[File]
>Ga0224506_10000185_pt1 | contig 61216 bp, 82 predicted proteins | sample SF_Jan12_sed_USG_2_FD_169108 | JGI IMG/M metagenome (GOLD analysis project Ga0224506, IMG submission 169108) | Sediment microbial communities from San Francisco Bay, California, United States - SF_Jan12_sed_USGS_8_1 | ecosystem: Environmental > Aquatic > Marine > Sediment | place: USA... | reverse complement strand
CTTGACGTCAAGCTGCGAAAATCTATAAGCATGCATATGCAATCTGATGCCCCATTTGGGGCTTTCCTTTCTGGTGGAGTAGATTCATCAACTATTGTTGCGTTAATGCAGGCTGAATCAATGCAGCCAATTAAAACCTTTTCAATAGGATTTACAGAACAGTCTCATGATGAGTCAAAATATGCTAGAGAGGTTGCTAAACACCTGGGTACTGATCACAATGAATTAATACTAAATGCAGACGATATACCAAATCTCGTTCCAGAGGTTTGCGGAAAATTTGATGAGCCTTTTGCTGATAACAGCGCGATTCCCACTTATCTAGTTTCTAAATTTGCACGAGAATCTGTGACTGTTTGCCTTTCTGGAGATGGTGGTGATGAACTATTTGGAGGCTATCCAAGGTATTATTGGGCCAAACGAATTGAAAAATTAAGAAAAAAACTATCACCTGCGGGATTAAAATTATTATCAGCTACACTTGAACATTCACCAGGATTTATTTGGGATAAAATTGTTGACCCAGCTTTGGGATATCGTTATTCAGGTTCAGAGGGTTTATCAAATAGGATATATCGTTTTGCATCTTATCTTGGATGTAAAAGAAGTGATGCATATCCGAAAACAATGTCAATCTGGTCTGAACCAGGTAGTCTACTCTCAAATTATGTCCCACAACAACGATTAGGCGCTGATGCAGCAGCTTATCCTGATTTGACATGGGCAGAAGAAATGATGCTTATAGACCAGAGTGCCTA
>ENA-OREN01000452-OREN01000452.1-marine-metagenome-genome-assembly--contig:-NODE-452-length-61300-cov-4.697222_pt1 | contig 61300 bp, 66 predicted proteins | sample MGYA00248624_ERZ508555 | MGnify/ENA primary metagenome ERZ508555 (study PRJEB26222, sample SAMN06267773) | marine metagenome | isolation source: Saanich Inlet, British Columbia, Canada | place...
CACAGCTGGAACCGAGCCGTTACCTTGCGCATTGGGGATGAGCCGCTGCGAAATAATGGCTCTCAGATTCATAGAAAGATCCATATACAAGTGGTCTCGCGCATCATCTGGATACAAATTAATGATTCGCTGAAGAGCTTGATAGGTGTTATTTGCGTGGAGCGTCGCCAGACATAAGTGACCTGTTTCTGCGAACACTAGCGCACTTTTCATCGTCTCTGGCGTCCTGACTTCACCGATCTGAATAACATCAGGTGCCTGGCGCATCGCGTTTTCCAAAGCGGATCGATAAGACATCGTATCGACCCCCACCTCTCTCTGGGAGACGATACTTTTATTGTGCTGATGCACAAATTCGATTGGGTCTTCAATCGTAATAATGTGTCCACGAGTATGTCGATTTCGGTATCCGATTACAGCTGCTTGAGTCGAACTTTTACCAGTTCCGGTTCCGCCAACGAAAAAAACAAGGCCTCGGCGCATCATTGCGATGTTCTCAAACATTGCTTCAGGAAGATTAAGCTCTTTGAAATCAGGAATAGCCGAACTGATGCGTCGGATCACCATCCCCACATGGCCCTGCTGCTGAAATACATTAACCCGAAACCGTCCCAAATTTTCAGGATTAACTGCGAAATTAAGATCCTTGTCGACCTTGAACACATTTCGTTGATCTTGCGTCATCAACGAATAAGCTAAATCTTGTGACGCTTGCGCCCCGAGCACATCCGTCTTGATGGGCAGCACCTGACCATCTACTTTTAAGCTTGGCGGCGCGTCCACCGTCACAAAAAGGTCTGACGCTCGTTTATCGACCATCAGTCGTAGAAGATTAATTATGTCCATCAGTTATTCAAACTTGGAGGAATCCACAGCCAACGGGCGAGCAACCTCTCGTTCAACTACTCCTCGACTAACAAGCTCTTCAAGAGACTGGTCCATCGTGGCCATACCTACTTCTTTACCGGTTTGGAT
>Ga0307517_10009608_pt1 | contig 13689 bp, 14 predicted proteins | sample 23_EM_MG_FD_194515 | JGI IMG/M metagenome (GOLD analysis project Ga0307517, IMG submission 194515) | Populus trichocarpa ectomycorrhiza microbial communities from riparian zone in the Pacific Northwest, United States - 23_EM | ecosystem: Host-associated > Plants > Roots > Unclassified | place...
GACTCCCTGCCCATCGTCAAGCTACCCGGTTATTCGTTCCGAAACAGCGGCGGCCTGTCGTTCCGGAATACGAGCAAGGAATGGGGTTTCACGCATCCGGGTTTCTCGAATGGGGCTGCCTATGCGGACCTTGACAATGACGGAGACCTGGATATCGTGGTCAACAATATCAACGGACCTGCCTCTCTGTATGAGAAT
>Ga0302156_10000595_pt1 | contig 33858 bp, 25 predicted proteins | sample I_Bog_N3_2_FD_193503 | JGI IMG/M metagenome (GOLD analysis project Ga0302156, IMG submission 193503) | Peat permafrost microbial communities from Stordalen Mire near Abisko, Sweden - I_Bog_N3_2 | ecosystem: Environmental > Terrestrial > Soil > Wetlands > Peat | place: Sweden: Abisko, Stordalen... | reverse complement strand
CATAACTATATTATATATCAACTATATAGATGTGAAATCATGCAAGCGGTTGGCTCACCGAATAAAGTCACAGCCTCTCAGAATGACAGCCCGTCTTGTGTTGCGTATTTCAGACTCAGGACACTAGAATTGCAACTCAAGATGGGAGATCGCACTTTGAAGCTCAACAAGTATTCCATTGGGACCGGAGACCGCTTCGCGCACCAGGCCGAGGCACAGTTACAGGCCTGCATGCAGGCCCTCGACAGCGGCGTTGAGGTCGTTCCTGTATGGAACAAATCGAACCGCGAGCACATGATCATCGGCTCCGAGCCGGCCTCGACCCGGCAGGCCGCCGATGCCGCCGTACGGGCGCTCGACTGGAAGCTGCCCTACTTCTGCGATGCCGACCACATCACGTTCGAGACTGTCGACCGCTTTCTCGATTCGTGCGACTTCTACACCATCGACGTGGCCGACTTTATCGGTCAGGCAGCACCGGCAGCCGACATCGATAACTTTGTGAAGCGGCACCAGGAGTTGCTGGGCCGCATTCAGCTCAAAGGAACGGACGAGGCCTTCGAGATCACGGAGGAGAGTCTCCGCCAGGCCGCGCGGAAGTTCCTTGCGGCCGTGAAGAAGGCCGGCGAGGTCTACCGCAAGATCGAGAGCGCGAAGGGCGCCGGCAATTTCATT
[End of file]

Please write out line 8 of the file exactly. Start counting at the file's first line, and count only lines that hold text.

CATAACTATATTATATATCAACTATATAGATGTGAAATCATGCAAGCGGTTGGCTCACCGAATAAAGTCACAGCCTCTCAGAATGACAGCCCGTCTTGTGTTGCGTATTTCAGACTCAGGACACTAGAATTGCAACTCAAGATGGGAGATCGCACTTTGAAGCTCAACAAGTATTCCATTGGGACCGGAGACCGCTTCGCGCACCAGGCCGAGGCACAGTTACAGGCCTGCATGCAGGCCCTCGACAGCGGCGTTGAGGTCGTTCCTGTATGGAACAAATCGAACCGCGAGCACATGATCATCGGCTCCGAGCCGGCCTCGACCCGGCAGGCCGCCGATGCCGCCGTACGGGCGCTCGACTGGAAGCTGCCCTACTTCTGCGATGCCGACCACATCACGTTCGAGACTGTCGACCGCTTTCTCGATTCGTGCGACTTCTACACCATCGACGTGGCCGACTTTATCGGTCAGGCAGCACCGGCAGCCGACATCGATAACTTTGTGAAGCGGCACCAGGAGTTGCTGGGCCGCATTCAGCTCAAAGGAACGGACGAGGCCTTCGAGATCACGGAGGAGAGTCTCCGCCAGGCCGCGCGGAAGTTCCTTGCGGCCGTGAAGAAGGCCGGCGAGGTCTACCGCAAGATCGAGAGCGCGAAGGGCGCCGGCAATTTCATT